News

52 forested acres preserved in Washington Township

Mar 24, 2022

WASHINGTON TWP. – A 37-acre wooded property that will help connect township-owned open space and serve as the entry point of a future trail system has just been permanently preserved.

On March 11, the nonprofit New Jersey Conservation Foundation purchased the property on the west side of Kings Highway from Eric and Geraldine Turnquist. New Jersey Conservation plans to transfer the property to Washington Township to add to its preserved land holdings.

The Turnquist property is near the recently-preserved 15-acre Peach property and another 91 forested acres already owned by the township.

“The Turnquist property is a beautiful parcel of oak, hickory and tulip forest, with headwaters streams that flow to the Musconetcong River, a federally-designated Wild and Scenic River,” said Jay Watson, co-executive director of New Jersey Conservation. “We’re grateful to our funding partners for making this acquisition possible, and we look forward to seeing the land become a place where local residents can go to hike and enjoy nature.”

Both properties are in the preservation area of the New Jersey Highlands and valuable for their ability to recharge groundwater supplies.

The Turnquist property was acquired with funding from the Morris County Open Space Trust Fund and state Green Acres funds awarded to the nonprofit Washington Township Land Trust. The Peach property was purchased with Washington Township Open Space funds and a grant from the Morris County Open Space Trust Fund.

“Preserving this environmentally sensitive property is additionally beneficial because it is next to other protected lands,” said Morris County Commissioner Director Tayfun Selen of the most recent acquisition. “It’s important to create and maintain contiguous greenways for our preservation efforts to be meaningful. Morris County taxpayers overwhelmingly voted to create the Open Space Trust Fund nearly three decades ago to preserve our natural heritage because it goes to the heart of our quality of life here, and it is why Morris County remains the best place to work and raise a family.”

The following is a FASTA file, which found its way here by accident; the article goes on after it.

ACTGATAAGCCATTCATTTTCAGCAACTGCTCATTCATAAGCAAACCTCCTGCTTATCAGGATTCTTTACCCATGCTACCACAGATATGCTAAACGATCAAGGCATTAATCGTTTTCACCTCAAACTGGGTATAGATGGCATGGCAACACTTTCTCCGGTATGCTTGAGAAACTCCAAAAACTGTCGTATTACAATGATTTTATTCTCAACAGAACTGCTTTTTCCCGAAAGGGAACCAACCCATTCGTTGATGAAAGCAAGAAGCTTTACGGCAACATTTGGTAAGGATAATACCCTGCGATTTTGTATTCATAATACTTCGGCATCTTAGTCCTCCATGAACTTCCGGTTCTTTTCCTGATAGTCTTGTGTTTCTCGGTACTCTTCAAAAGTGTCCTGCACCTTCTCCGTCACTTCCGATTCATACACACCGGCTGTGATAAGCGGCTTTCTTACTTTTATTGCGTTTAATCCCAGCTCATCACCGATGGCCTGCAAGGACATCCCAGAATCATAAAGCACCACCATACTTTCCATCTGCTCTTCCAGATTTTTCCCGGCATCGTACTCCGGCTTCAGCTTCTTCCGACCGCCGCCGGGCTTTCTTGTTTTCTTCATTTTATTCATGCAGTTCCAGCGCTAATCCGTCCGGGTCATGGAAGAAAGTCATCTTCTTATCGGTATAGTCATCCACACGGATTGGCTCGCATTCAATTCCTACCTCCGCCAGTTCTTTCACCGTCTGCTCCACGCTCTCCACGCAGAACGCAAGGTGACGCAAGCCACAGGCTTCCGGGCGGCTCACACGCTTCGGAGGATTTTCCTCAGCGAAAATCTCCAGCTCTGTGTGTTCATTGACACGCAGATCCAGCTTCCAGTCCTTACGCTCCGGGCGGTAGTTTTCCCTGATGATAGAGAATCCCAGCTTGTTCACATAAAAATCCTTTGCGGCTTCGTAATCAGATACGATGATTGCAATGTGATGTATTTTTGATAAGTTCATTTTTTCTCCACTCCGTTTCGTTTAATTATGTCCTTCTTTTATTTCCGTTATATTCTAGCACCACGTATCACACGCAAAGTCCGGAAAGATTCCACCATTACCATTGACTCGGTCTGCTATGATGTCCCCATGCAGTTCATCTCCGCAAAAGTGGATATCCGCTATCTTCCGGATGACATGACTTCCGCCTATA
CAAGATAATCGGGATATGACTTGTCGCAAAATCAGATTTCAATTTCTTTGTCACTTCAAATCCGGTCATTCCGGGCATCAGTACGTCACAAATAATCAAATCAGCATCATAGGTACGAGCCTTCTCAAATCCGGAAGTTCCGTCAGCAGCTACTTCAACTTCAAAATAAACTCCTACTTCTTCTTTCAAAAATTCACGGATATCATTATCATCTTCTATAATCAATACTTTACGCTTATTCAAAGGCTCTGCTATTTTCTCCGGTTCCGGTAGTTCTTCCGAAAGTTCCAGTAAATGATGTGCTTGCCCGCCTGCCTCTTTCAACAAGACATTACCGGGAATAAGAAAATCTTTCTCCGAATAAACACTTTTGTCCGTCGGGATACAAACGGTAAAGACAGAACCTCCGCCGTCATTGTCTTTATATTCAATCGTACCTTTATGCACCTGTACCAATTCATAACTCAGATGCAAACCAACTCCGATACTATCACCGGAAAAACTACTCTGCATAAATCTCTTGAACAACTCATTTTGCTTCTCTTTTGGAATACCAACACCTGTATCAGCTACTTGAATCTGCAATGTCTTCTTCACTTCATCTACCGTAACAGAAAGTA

The Turnquist property is located on the western slope of Schooley’s Mountain and includes steep terrain. The Peach property, preserved last fall, includes a high point with scenic winter views of the Musconetcong River valley.

The township is also hoping to preserve other nearby properties, with the goal of eventually having a nature preserve totaling over 200 acres open to the public for passive recreation.

Washington Township Mayor Matthew Murello said, “Washington Township has more than 800 acres of preserved open space, including almost 30 miles of trails and paths that are used by the public. The acquisition of this property is exciting as it will allow us to further expand our open space for the residents in this area of town.”

High Conservation Value

The Turnquist and Peach properties were ranked the highest priority for preservation by the state’s Connecting Habitat Across New Jersey (CHANJ) project, which seeks to link wildlife habitat. The land supports habitat for many species, including barred owls, wood turtles and red-shouldered hawks.

“Habitat fragmentation is a serious challenge for New Jersey’s wildlife,” said NJDEP Fish and Wildlife Assistant Commissioner Dave Golden. “Roadways and poorly planned development act as barriers for species attempting to reach critical habitats necessary for their survival. The CHANJ project attempts to mitigate these challenges for wildlife by prioritizing open space acquisition, habitat restoration and management, as well as guiding mitigation of road barrier effects on wildlife and their habitats. The acquisition of the Turnquist property is a great example of landscape level planning and utilizing the CHANJ guidance for the benefit of both wildlife and people.”

According to Jim Fitterer, president of the Washington Township Land Trust, protecting the Turnquist property has been a goal of the organization for many years.

“It goes back to 1991, the year the land trust was formed, when we realized that the rural and historic character of the township was changing” due to large development proposals, said Fitterer. “Our goal is: anywhere you can do it, put land into preservation.”

He added with the Turnquist property, the Washington Township Land Trust has preserved a total of about 1,100 acres, either alone or in partnership with other organizations including New Jersey Conservation Foundation.

Among the partnership projects between New Jersey Conservation Foundation and the Washington Township Land Trust was the acquisition of the 228-acre former Borgenicht property at the intersection of Drakestown Road and Fairview Avenue. New Jersey Conservation built a trail system on the property, now known as the Maureen Ogden Preserve.

About New Jersey Conservation Foundation

A private nonprofit, New Jersey Conservation Foundation’s mission is to preserve land and natural resources throughout New Jersey for the benefit of all. In addition to protecting over 125,000 acres of open space, farmland and parks, New Jersey Conservation promotes strong land conservation policies at the local, county, state and federal levels, and provides support and technical assistance to hundreds of partner groups.

For more information about New Jersey Conservation Foundation and its programs and preserves, visit www.njconservation.org or call 1-888-LANDSAVE (1-888-526-3728).

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By Michele S. Byers,
Executive Director